An additional contribution of this review is to inform future clinical study design regarding the acceptance, completion and drop-out rates of OPEP device trials in COPD. Moreover, this review will also help researchers understand the reasons that prevent patients with COPD from completing OPEP therapy and provides evidence for the short-term use of OPEP in COPD management.


There are several limitations that should be considered when interpreting the results of this review and should be addressed in future research. First, this meta-analysis excluded single-session studies and included only studies that evaluate the short-and-long impact of OPEP devices on key outcomes (eg, HRQoL, exacerbations and exercise capacity). However, the exclusion of single-session studies is not expected to have had an effect on the overall results of this review, as it is hard to evaluate the acute impact of a single-session of OPEP device on a prolonged outcome such as HRQoL. In addition, the meta-analysis included different study designs (eg, RCTs and RXTs) with different quality levels. Furthermore, there were limited opportunities to pool results for key outcomes because of incomplete data. Future research needs to evaluate the impact of OPEP devices within different types of study designs (eg, pre/post studies) as well as report the outcomes of interest using gold-standard measures.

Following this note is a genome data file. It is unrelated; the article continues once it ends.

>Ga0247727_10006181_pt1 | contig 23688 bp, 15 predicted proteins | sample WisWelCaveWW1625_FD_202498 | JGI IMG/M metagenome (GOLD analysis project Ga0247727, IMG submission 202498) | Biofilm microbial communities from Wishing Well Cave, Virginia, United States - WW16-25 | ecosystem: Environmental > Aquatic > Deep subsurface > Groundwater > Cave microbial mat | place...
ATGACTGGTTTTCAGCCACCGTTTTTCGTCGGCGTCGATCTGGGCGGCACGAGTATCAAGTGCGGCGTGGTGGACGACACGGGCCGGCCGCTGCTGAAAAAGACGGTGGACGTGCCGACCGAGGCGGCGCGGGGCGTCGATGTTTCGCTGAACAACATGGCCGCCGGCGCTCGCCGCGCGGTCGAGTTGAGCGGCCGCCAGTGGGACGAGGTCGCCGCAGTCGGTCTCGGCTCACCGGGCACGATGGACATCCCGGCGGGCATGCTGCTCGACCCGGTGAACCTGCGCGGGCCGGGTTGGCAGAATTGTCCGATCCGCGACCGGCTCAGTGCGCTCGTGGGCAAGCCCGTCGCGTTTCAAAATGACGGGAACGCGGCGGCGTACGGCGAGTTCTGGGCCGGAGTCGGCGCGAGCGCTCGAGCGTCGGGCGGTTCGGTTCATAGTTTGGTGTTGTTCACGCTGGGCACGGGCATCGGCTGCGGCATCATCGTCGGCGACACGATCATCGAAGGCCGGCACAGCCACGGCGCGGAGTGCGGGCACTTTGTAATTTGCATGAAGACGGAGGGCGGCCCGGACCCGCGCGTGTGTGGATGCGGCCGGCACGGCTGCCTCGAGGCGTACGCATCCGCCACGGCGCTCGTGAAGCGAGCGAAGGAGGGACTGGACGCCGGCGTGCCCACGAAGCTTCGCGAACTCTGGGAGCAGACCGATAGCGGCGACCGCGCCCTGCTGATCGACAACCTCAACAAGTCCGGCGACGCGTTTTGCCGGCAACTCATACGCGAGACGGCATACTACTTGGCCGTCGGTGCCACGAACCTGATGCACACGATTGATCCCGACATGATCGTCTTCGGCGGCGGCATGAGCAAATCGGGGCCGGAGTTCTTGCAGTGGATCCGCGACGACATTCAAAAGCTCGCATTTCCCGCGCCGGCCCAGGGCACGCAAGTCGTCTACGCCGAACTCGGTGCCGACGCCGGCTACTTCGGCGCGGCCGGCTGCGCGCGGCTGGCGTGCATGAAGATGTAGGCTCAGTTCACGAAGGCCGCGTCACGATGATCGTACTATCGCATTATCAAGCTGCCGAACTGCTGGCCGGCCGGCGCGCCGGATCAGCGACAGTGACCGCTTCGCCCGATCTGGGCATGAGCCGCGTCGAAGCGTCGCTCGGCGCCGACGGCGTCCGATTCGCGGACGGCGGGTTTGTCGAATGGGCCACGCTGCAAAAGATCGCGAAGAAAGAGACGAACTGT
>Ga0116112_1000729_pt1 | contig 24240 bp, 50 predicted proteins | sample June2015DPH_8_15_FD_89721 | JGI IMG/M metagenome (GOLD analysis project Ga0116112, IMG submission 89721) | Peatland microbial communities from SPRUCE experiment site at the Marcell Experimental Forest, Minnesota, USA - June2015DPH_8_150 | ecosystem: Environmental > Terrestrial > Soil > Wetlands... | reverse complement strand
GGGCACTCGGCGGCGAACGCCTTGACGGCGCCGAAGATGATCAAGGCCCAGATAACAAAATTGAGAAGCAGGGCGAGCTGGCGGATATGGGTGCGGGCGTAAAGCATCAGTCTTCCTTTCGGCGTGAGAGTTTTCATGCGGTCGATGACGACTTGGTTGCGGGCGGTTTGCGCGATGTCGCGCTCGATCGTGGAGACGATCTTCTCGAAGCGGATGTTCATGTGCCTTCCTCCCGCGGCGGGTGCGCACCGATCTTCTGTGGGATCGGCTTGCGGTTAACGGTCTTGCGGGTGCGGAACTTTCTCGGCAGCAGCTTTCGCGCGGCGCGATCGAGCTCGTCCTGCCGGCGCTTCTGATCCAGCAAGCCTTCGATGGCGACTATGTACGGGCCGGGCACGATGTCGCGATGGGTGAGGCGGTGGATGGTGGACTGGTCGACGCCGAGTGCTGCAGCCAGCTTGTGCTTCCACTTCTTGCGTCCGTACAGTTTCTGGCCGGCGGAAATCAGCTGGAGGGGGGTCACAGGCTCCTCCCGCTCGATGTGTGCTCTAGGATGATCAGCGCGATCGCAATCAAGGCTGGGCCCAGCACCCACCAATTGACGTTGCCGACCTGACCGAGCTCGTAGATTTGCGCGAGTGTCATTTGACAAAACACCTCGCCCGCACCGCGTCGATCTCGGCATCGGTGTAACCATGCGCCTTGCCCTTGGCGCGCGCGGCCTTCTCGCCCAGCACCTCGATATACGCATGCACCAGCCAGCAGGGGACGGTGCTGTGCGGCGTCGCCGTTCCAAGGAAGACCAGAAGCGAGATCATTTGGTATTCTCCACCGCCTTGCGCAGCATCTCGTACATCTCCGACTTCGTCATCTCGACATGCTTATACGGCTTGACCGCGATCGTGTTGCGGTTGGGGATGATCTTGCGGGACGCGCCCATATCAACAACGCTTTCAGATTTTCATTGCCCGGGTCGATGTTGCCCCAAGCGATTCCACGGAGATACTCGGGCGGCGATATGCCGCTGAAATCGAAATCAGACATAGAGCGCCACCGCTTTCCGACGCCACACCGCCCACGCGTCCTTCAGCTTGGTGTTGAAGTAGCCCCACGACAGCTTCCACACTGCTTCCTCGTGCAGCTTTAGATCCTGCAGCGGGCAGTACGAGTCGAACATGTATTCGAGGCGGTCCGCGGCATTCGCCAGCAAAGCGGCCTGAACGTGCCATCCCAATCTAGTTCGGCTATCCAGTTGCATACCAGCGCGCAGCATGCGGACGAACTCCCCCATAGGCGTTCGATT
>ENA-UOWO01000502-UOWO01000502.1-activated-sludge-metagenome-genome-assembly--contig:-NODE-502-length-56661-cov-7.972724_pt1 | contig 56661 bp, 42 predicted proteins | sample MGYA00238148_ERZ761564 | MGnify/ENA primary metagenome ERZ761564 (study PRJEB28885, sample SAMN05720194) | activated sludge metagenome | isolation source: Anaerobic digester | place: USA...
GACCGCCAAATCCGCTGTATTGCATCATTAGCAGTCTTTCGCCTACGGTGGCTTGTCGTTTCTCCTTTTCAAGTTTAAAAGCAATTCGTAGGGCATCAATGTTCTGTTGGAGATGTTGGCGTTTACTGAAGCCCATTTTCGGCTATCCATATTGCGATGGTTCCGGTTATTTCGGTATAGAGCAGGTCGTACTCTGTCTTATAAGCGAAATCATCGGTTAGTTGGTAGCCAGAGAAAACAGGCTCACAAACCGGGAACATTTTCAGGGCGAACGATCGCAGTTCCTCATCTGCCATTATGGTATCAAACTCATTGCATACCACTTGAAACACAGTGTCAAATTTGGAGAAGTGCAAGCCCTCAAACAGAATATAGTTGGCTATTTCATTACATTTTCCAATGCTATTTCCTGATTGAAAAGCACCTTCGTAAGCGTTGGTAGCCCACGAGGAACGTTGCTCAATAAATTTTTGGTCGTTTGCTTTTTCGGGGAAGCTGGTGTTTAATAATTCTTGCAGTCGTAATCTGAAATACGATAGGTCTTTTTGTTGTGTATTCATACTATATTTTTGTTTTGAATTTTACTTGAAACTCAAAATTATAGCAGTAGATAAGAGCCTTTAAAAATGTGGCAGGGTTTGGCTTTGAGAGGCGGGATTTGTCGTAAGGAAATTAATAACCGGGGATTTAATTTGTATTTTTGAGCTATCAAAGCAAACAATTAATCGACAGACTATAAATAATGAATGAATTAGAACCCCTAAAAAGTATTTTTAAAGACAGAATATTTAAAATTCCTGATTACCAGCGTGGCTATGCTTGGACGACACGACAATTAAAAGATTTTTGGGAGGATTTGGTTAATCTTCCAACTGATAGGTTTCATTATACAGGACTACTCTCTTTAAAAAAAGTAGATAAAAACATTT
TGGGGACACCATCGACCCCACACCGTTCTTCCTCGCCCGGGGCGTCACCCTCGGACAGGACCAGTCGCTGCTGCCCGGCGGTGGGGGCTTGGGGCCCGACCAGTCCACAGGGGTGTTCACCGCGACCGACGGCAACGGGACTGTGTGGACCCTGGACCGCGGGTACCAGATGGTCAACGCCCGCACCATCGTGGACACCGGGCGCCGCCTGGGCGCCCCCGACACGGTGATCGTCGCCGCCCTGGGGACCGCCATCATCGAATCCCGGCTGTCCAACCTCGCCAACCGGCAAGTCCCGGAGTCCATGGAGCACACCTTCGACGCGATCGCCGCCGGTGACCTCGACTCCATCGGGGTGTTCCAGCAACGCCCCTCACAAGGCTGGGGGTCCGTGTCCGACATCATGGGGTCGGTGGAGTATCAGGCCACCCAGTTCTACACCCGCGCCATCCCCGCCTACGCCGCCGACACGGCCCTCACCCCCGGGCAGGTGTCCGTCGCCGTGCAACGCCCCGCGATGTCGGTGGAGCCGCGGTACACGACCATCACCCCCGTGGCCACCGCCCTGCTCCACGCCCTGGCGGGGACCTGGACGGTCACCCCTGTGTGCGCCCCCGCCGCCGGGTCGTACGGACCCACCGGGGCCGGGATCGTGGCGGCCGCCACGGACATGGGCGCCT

The use of OPEP devices may have a positive impact on patients with COPD. However, well-designed clinical trials are needed to examine the long-term impact of OPEP devices in well-defined specific patient cohorts. Data should be collected using valid measures and questionnaires to allow for comparison between studies and direct comparisons between devices are needed.



  • Twitter @saeedmordy, @COPDdoc

  • Contributors SMA, NSH, MIP, SSB and REB developed the idea and designed the study protocol. SMA, REB and NSH designed and wrote the search strategy and the first protocol draft. SMA, NSH, REB, ASSA and AMS planned the data extraction and statistical analysis. NSH, MIP, WASB and SSB provided critical insights. All authors have approved and contributed to the final written manuscript.

  • Funding The main author disclosed receipt of the following financial support for the research, authorship and/or publication of this article. This study was supported by a scholarship from Umm Al-Qura University in Saudi Arabia.

  • Competing interests None declared.

  • Patient consent for publication Not required.

  • Provenance and peer review Not commissioned; externally peer reviewed.

  • Data availability statement All data generated or analysed during this study are included in this published article and its supplementary information files.